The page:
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Worst of economic downturn may be over in US, say economists

US economists are generally agreed that America's worst economic downturn since the Great Depression is over, but an average American is unlikely to feel things are significantly better anytime soon.

business Updated: Aug 13, 2009 13:42 IST
Arun Kumar

US economists are generally agreed that America's worst economic downturn since the Great Depression is over, but an average American is unlikely to feel things are significantly better anytime soon.

The Wall Street Journal's survey of top economists, published on Wednesday, found that 57 per cent believe the recession is already over, while another 23 per cent believe that the economy will turn in the next month or two.

Most economists now expect growth in the gross domestic product, the broad measure of the nation's economic activity, of about three per cent or more in the period of July through September.

But the National Bureau of Economic Research (NBER), the body of economists charged with officially setting the start and the end of each recession, won't pronounce a start of the recovery until next year at the earliest, CNNMoney.com said.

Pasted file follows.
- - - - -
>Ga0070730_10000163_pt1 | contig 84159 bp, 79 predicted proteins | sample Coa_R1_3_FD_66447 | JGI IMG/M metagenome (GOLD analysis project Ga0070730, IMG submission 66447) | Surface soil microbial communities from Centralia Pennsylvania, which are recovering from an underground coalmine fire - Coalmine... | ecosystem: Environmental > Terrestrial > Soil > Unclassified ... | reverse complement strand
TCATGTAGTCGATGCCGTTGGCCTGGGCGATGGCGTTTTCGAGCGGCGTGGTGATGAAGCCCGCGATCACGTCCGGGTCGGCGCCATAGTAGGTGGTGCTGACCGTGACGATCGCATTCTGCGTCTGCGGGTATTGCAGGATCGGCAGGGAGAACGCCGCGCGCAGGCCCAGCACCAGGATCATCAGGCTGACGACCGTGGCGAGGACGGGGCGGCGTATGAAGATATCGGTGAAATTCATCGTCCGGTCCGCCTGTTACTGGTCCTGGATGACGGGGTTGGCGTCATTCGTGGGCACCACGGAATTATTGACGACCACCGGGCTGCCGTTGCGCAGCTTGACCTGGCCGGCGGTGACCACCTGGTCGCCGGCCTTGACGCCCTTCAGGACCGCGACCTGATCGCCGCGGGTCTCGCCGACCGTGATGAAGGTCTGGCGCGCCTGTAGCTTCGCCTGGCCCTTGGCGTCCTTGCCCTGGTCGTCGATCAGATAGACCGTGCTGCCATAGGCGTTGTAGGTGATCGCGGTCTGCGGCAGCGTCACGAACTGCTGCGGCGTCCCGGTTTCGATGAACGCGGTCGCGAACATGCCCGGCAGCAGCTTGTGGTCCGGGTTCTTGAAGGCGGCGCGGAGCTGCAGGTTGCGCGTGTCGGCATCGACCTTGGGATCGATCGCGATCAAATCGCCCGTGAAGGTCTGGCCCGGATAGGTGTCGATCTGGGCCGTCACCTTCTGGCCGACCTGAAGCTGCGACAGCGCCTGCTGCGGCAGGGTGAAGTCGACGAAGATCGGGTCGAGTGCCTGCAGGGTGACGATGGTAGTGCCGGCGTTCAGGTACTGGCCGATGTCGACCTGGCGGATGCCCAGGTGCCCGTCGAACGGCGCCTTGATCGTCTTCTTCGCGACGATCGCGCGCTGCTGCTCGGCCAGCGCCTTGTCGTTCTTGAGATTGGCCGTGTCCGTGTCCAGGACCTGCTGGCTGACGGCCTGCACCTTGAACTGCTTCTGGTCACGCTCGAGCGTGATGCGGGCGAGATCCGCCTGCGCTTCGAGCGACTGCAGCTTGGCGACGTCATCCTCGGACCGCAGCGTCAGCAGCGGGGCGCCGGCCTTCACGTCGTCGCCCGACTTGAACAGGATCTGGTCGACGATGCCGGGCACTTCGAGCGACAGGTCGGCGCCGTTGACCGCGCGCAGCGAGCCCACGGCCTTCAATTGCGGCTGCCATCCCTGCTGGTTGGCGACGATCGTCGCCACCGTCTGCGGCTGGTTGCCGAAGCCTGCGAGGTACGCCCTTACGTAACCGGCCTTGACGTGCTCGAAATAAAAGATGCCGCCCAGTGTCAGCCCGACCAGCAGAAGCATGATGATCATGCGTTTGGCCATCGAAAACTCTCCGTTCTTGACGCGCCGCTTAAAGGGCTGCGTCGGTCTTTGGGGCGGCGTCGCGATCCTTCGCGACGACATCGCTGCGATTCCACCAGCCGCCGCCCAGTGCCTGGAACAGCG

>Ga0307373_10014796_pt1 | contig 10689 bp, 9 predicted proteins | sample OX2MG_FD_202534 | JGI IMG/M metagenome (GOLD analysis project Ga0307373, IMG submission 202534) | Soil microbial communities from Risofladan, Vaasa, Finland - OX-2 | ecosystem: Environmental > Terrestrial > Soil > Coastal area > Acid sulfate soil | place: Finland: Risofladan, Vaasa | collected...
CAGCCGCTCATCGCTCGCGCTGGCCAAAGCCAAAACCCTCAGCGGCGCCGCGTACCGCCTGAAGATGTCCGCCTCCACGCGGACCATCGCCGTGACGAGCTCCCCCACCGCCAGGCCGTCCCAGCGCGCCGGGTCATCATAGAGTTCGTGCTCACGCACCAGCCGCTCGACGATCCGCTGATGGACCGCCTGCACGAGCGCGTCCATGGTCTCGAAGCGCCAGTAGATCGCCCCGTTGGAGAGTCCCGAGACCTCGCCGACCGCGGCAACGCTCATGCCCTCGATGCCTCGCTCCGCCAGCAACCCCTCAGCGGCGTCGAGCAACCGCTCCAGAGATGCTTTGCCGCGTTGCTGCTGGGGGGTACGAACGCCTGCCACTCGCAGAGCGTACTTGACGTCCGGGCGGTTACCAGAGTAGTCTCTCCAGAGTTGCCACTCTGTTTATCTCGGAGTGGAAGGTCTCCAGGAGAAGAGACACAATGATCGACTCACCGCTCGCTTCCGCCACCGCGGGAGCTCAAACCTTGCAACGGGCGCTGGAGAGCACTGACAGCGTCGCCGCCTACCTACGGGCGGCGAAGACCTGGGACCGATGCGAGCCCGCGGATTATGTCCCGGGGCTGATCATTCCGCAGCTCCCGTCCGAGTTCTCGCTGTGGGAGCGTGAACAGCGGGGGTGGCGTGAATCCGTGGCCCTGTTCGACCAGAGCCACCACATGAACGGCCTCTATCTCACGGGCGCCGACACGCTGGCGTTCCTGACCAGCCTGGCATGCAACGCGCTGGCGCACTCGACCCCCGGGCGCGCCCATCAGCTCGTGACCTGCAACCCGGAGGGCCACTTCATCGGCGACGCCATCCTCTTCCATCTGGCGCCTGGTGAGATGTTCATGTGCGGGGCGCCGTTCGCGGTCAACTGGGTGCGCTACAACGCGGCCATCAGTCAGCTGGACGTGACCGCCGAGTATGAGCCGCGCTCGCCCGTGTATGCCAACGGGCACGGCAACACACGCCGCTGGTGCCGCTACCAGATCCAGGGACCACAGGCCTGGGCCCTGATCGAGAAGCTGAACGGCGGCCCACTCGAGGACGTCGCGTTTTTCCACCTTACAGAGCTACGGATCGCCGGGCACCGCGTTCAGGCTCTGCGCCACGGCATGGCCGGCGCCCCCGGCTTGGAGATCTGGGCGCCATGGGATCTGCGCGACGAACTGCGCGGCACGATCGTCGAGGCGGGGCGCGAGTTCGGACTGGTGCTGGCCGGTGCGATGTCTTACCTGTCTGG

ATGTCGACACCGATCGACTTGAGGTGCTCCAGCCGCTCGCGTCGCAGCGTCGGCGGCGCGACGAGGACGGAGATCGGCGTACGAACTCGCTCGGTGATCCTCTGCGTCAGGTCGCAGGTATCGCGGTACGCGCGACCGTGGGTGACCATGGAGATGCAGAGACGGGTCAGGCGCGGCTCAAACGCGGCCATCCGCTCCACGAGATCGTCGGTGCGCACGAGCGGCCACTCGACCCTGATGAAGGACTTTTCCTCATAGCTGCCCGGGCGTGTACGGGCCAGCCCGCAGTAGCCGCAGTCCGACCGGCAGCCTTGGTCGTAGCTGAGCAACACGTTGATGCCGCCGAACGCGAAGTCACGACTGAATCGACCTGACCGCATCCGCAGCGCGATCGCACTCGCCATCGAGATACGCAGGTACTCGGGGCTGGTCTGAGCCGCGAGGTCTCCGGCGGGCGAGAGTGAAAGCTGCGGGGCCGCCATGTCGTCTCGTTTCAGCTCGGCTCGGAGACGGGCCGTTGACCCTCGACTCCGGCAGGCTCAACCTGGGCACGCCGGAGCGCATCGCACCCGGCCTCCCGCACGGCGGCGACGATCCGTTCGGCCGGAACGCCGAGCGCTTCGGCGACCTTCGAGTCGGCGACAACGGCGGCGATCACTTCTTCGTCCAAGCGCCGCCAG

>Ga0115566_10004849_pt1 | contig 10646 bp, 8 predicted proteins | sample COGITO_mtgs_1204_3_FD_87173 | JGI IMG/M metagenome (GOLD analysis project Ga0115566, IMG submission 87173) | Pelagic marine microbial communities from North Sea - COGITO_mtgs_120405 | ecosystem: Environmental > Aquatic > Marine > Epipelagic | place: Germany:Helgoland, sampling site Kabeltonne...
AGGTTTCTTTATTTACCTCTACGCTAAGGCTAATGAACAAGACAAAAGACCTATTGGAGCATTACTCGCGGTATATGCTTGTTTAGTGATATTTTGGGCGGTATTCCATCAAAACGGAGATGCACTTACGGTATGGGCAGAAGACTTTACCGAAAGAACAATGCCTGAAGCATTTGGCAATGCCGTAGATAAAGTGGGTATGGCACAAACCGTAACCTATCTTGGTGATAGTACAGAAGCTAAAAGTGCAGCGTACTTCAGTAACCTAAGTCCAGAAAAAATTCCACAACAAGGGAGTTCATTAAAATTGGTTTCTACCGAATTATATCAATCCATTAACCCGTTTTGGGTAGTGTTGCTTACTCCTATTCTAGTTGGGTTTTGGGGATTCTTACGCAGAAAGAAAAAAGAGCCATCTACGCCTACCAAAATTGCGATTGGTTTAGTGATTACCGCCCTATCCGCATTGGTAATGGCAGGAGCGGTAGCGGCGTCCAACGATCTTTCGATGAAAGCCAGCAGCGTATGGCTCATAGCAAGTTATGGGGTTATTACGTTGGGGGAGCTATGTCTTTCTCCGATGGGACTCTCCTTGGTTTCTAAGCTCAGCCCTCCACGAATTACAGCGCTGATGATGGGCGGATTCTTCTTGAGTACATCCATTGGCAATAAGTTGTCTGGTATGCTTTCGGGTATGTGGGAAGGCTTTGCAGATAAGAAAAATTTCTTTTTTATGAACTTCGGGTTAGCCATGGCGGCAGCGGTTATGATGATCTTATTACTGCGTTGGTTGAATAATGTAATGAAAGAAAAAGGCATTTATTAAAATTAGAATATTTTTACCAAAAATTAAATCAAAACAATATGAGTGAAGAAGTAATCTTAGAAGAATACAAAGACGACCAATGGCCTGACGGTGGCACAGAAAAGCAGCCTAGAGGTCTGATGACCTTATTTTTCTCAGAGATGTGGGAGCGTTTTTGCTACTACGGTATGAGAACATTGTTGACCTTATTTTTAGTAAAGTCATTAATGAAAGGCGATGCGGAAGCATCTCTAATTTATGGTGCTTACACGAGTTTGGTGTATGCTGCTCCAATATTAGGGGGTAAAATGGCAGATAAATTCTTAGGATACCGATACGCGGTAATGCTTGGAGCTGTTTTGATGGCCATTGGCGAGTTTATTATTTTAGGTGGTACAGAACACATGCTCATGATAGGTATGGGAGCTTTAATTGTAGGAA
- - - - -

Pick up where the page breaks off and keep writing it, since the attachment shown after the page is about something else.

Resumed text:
Its statement that the 2001 recession ended in November of that year didn't come until 18 months later, it noted. Its pronouncement that the current recession had started in December 2007 didn't come until 12 months after the start. So by the time the NBER says anything about a recovery, it will already be well established.

The closest to an official pronouncement of the end of the recession came in the statement from the Federal Reserve Wednesday that it sees the economy as "levelling out" following its long decline.

But the Fed still cautioned that economic activity would remain weak in the near term. However, Lakshman Achuthan, managing director of the Economic Cycle Research Institute, which forecast in April the recession would end this summer, believes there is now a growing consensus about that turnaround.

"But if you've waited until today to consider the idea that the recession is ending this summer, you're already behind the curve," he was quoted as saying by CNNMoney.com.

Achuthan said it is very difficult to forecast a turn in the economy in real time, and that to try to make the distinction now between whether the economy turned higher in June or July is "a false sense of precision".

Economists say that the other reason that the start of the recovery is not a cause for celebration is it's not yet clear how strong this recovery will be.

And even some of the economists who believe the recovery has already started say this one will be more painful than a lot of recoveries in the past.